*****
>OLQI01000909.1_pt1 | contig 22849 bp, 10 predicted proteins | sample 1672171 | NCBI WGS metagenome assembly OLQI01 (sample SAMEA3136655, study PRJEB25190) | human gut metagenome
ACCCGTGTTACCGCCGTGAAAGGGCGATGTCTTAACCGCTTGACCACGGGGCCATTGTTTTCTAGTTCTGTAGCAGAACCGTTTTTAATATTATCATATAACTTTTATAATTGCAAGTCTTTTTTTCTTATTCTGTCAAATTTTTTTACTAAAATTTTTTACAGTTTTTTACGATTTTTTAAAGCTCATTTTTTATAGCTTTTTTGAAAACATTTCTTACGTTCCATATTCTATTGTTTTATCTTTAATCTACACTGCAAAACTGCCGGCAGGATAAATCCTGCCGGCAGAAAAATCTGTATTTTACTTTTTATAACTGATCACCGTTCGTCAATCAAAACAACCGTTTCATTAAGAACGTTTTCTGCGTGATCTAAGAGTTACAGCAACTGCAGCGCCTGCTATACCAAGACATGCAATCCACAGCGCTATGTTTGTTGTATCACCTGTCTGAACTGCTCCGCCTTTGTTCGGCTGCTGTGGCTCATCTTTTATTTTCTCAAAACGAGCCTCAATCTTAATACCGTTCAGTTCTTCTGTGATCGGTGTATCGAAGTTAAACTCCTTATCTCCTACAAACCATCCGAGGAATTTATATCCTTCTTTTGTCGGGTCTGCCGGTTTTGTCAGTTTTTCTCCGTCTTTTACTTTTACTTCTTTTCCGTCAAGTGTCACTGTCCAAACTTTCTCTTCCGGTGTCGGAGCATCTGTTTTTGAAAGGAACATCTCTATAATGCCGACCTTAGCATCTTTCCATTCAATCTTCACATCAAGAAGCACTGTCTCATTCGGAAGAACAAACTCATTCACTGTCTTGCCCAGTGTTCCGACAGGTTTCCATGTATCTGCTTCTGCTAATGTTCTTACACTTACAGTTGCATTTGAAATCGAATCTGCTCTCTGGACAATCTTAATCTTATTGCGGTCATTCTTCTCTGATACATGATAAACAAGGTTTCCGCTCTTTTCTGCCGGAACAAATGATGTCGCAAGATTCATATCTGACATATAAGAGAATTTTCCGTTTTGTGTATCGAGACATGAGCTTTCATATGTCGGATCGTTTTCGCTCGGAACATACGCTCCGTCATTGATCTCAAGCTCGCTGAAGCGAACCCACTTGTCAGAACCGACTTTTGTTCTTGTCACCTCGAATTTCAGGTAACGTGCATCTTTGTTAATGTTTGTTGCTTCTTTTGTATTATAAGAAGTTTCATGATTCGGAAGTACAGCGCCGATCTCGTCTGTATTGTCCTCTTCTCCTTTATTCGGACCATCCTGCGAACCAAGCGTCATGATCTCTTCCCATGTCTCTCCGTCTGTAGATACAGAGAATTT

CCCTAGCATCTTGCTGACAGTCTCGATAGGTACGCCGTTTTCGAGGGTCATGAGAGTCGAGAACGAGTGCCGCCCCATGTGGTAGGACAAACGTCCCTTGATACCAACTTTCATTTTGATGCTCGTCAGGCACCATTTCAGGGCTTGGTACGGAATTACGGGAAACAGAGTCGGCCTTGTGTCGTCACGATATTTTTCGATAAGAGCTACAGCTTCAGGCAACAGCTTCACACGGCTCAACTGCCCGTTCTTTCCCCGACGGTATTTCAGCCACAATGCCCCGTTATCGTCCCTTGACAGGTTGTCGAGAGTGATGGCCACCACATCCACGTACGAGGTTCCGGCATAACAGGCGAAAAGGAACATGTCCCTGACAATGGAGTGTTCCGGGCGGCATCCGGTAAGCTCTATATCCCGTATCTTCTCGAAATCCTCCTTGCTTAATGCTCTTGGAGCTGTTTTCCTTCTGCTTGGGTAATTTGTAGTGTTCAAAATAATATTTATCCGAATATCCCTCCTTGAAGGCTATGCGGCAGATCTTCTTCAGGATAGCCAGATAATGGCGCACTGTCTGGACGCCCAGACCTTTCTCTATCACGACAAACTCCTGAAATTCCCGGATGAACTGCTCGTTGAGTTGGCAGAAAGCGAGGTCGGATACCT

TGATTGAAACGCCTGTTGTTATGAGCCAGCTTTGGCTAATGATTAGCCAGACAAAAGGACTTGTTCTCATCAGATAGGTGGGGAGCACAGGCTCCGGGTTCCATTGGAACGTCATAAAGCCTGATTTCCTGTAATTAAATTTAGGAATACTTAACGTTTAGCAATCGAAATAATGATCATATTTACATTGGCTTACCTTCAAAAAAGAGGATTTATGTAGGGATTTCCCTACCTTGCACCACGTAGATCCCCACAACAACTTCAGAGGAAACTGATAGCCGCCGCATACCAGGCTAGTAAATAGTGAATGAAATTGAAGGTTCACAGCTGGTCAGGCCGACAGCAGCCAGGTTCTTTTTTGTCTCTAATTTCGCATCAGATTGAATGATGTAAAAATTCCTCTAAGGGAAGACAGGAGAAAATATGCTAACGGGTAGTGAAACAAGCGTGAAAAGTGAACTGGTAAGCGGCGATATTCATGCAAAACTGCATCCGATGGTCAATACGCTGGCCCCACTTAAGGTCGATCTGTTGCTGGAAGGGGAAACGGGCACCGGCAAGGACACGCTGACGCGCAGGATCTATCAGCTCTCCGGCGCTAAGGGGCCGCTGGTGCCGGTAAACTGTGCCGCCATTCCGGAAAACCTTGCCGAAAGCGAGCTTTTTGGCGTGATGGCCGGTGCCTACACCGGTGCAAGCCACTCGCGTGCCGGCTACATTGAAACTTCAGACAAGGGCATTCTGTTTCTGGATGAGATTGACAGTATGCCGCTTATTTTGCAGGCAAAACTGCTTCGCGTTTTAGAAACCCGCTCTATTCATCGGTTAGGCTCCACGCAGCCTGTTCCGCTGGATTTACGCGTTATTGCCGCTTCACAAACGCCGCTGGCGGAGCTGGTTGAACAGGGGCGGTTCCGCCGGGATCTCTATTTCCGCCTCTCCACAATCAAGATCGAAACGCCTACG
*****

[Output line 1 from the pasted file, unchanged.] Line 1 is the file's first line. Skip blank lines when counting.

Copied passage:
>OLQI01000909.1_pt1 | contig 22849 bp, 10 predicted proteins | sample 1672171 | NCBI WGS metagenome assembly OLQI01 (sample SAMEA3136655, study PRJEB25190) | human gut metagenome